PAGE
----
This Saturday, George Bush is expected to score a sweeping victory in the presidential straw ballot at the Florida Republican state convention. That could be his problem. Challenger Pat Robertson can carry away the campaign momentum just by putting a dent in Mr. Bush's showing.
The last time Florida Republicans held a straw ballot, in 1979, Ronald Reagan won. But Bush finished second, launching a surge of campaign momentum he called ``big mo.''
This year, Bush is the frontrunner, and Mr. Robertson, the evangelist broadcaster, is jockeying for position as a top-rank contender.
All the other Republican aspirants have bowed out of this peculiar contest - and potent media event - in the face of the special strengths of Bush and Robertson. No delegates are at stake here, only the frothy status of perceived winner and loser.
In Florida Saturday, Robertson will not have to win to win. If he can merely lose by less than expected, he will succeed in establishing the seriousness of his candidacy.
In the maneuvering to manage expectations, both campaigns are busy poor-mouthing their prospects, working to set themselves low benchmarks for success this weekend. Bush campaign manager Lee Atwater has said in recent months that the vice-president will do well to win 55 percent. The campaign's Florida spokesman, Jay Morgan, says more humbly that the Bush goal is to outpoll Reagan's 38 percent in 1979.
The Bush camp seeks to create a picture of a competitive contest where political observers say that Bush supporters have controlled the rules of the game and been able to handpick many of the voters.
The Robertson camp wants to paint a picture of a race where Bush controlled the rules, and where even a 20 percent vote Saturday means success.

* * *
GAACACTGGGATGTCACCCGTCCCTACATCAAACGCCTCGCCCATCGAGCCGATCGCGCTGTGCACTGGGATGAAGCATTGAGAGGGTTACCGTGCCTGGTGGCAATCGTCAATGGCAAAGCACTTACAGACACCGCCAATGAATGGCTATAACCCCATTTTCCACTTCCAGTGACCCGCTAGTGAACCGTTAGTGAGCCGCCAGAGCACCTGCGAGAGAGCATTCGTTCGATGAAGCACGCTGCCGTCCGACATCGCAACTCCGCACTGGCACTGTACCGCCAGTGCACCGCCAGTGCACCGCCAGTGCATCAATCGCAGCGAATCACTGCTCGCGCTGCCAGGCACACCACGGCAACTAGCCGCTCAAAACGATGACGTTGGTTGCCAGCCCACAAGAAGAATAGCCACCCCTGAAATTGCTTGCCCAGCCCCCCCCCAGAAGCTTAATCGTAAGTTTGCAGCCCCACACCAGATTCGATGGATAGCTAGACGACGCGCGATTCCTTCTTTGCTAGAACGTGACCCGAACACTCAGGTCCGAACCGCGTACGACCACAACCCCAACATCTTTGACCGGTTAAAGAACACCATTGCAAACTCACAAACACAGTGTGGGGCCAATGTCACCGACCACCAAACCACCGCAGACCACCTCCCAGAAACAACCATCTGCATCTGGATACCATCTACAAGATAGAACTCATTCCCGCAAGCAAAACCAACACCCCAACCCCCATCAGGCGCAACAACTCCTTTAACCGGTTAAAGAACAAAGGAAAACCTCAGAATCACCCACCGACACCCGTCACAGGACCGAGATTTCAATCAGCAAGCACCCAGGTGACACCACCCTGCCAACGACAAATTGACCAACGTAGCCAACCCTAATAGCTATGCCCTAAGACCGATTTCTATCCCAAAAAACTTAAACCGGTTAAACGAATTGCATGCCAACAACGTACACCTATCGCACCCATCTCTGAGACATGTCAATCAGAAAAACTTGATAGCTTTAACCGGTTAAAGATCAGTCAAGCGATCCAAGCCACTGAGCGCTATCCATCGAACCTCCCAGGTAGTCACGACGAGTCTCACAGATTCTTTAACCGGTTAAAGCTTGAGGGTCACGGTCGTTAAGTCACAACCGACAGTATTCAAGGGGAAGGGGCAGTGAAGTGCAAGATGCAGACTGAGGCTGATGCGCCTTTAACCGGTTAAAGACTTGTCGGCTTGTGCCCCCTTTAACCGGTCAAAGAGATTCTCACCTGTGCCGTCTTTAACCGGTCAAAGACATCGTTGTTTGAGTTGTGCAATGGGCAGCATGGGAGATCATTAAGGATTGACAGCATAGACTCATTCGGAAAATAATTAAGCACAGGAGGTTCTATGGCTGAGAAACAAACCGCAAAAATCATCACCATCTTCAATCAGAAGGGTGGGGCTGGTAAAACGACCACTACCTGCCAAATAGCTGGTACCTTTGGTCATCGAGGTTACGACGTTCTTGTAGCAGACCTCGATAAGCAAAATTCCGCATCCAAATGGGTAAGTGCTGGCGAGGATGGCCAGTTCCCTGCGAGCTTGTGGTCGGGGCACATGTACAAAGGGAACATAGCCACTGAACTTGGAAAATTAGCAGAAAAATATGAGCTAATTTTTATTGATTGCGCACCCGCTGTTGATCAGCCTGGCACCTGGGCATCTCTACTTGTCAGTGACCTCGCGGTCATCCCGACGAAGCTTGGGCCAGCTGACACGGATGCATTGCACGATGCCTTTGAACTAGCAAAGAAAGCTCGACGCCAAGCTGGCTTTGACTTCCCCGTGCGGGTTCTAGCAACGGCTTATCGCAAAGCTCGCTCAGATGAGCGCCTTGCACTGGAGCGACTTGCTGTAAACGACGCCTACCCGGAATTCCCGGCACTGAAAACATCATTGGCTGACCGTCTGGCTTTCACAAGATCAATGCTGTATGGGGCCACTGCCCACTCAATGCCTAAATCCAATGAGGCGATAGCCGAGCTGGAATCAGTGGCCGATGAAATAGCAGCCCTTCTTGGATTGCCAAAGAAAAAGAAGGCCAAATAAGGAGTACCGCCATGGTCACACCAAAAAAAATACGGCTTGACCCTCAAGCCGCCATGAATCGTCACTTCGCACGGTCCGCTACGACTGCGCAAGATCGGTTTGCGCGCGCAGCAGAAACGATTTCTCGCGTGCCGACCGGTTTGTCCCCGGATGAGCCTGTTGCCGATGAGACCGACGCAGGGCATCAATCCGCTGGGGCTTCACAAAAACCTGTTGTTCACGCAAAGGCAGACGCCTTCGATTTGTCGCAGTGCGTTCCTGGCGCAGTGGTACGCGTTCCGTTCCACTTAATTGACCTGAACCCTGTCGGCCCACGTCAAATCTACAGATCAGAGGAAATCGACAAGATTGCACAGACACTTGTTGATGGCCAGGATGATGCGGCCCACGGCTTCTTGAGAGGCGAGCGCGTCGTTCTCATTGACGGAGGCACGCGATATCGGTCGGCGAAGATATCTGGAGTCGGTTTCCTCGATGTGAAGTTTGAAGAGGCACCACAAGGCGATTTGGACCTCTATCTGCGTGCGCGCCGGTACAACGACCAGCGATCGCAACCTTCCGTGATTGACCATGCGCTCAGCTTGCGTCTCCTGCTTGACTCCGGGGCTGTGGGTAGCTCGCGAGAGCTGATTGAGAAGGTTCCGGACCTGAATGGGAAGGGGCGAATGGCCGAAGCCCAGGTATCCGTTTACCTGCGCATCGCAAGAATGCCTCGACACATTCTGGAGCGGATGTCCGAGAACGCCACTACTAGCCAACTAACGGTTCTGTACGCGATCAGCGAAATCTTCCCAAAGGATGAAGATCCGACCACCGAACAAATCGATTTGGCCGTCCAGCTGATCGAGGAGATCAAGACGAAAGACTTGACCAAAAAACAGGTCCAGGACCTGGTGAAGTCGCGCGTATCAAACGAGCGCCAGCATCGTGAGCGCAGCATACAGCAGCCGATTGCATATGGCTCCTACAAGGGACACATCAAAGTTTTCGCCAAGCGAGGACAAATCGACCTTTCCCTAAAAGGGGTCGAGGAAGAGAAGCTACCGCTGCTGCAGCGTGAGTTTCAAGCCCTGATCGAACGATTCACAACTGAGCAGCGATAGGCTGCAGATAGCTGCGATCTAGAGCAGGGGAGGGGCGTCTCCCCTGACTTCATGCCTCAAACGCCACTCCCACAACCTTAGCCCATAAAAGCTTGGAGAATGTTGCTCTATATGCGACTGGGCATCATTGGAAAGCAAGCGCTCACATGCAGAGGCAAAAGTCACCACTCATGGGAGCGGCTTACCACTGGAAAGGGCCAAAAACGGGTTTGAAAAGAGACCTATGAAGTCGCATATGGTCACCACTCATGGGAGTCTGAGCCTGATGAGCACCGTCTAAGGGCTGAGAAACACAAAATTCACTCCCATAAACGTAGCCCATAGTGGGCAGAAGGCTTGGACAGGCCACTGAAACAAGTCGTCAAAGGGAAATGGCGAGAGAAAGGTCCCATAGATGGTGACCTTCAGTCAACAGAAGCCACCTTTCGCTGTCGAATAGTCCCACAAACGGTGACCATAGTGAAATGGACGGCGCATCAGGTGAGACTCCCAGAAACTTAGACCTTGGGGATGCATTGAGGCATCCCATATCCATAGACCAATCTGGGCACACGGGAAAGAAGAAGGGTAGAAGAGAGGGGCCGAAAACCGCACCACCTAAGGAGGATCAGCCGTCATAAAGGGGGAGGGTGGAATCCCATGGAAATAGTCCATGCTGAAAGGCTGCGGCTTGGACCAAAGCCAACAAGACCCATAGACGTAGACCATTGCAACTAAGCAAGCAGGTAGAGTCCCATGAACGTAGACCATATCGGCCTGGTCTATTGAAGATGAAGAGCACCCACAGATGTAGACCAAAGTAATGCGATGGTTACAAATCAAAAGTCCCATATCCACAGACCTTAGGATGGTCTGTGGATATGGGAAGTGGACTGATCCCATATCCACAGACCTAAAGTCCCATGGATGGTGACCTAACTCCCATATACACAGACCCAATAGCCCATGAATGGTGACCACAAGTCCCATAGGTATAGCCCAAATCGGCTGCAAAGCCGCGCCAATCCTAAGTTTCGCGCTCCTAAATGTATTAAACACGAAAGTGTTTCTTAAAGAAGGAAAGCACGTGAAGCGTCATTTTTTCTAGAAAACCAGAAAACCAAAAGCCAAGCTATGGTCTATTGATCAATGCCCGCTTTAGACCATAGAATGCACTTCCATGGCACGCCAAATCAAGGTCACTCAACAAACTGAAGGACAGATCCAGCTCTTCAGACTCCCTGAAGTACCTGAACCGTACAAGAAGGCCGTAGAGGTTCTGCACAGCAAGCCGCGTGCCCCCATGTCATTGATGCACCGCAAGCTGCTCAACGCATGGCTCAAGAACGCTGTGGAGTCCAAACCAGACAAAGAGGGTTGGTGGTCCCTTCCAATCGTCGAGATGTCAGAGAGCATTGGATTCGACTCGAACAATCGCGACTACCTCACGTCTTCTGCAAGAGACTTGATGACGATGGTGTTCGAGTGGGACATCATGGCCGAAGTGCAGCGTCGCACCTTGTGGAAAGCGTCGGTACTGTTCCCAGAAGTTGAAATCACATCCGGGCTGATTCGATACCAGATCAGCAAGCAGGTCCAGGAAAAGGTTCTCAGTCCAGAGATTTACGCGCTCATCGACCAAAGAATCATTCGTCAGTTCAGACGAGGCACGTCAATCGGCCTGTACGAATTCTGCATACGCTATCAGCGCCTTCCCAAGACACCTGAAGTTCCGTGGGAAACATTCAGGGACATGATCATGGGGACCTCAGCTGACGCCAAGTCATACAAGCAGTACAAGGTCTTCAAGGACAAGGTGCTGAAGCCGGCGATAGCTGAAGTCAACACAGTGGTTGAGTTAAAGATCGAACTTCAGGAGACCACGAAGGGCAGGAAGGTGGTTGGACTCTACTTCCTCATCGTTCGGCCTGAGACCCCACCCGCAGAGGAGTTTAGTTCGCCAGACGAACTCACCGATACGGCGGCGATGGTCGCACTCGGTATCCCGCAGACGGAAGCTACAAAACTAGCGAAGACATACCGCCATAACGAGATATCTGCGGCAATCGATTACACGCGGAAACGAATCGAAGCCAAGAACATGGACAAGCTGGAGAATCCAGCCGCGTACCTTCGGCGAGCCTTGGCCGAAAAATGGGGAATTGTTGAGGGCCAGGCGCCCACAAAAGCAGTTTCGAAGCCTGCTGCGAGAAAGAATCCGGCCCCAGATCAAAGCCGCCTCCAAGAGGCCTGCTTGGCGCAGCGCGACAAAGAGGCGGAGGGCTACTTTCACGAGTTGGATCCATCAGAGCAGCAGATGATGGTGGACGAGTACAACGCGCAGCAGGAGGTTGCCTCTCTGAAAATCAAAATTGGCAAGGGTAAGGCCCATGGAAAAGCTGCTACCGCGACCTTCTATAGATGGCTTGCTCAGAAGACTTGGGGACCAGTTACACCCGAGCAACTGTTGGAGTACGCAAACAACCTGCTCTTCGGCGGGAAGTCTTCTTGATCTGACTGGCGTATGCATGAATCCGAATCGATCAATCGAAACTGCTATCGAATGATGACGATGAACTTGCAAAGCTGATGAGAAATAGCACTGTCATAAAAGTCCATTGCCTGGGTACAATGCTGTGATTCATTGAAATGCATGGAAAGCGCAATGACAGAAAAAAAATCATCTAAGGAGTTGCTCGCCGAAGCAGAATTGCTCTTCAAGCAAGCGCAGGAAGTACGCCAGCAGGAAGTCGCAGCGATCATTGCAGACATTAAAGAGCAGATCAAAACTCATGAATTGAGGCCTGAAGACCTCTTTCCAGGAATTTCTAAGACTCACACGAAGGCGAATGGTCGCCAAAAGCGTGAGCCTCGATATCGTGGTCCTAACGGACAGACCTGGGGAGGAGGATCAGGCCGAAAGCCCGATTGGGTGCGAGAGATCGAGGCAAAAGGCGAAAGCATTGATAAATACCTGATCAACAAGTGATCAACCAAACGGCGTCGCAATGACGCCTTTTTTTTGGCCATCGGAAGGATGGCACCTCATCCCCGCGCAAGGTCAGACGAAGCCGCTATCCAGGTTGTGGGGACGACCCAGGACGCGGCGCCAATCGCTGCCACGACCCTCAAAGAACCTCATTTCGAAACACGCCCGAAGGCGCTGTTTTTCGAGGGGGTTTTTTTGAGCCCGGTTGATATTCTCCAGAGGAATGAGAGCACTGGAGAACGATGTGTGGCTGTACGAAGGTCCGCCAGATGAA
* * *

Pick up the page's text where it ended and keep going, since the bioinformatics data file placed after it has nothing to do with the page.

Now that Robertson's Florida coordinator, David Zachem, knows who the convention delegates are, he will only say: ``I think we did very well.''
The voters in this straw ballot are not exactly a scientific sample. Nearly one in five will be party leaders, elected officials, and major donors. Of the rest, each county picks 30 percent of its delegation by executive committee and 70 percent by lottery.
Bush thoroughly dominates the structure of the Florida Republican Party. The governor and many party leaders are committed Bush loyalists. County by county, Bush organizers are working for a Bush blowout Saturday.
But this is also the kind of contest that Pat Robertson has shown he can win by working outside established party networks. In Florida, through churches, conservative mailing lists, and traditional-values organizers, Robertson is credited with converting many conservative Democrats into registered Republican activists. He is also winning support from many of the GOP's conservatives that would otherwise be supporting Rep. Jack Kemp.
Still, among Florida's Republican voters, a poll taken in early October by the Atlanta Constitution showed that 77 percent would not even consider voting for Robertson - a far higher negative response than for any other candidate.
That can change. Not many voters have heard Robertson speak. Bob Roman was a Democrat until Robertson spoke at his Pentacostal church last May in North Miami. Now Mr. Roman is Robertson's organizer in Dade County. The best recruiting ground for Robertson has been Christian churches, says Roman, where people are familiar with him from the religious talk-show program he hosted for years, the 700 Club.
Florida's most populous county, Dade, is Bush country. The county GOP was headed until recently by Bush's son Jeb, now state commerce secretary. Still, Roman figures that Robertson people drew about 20 percent of the county's lottery-drawn delegates.
In Broward County, another large delegation, Robertson was much more competitive. His supporters even managed to control the caucus committee that handpicked 30 percent of the delegation - a share conceded to Bush in most counties. Bush's Broward organizer Jim Blosser says that of 216 Broward delegates, the 20 to 25 that are still undecided will determine which candidate is ahead.
In Pasco county on the Gulf coast, charges of heavy-handedness by Bush organizers have cost them some delegates. County chairman Merle Conine, who personally supports Sen. Bob Dole, says, ``The Bush people could have had 40 of 67 delegates except for the heavy-handedness of their leadership.''
Sen. Robert Dole, although his name will not be on the ballot, will be in Florida this weekend working the convention. He is scheduled to leave before the balloting, however. Says Jay Morgan: ``The Dole people are now trying to have the best of both worlds'' - to score some points without joining the game.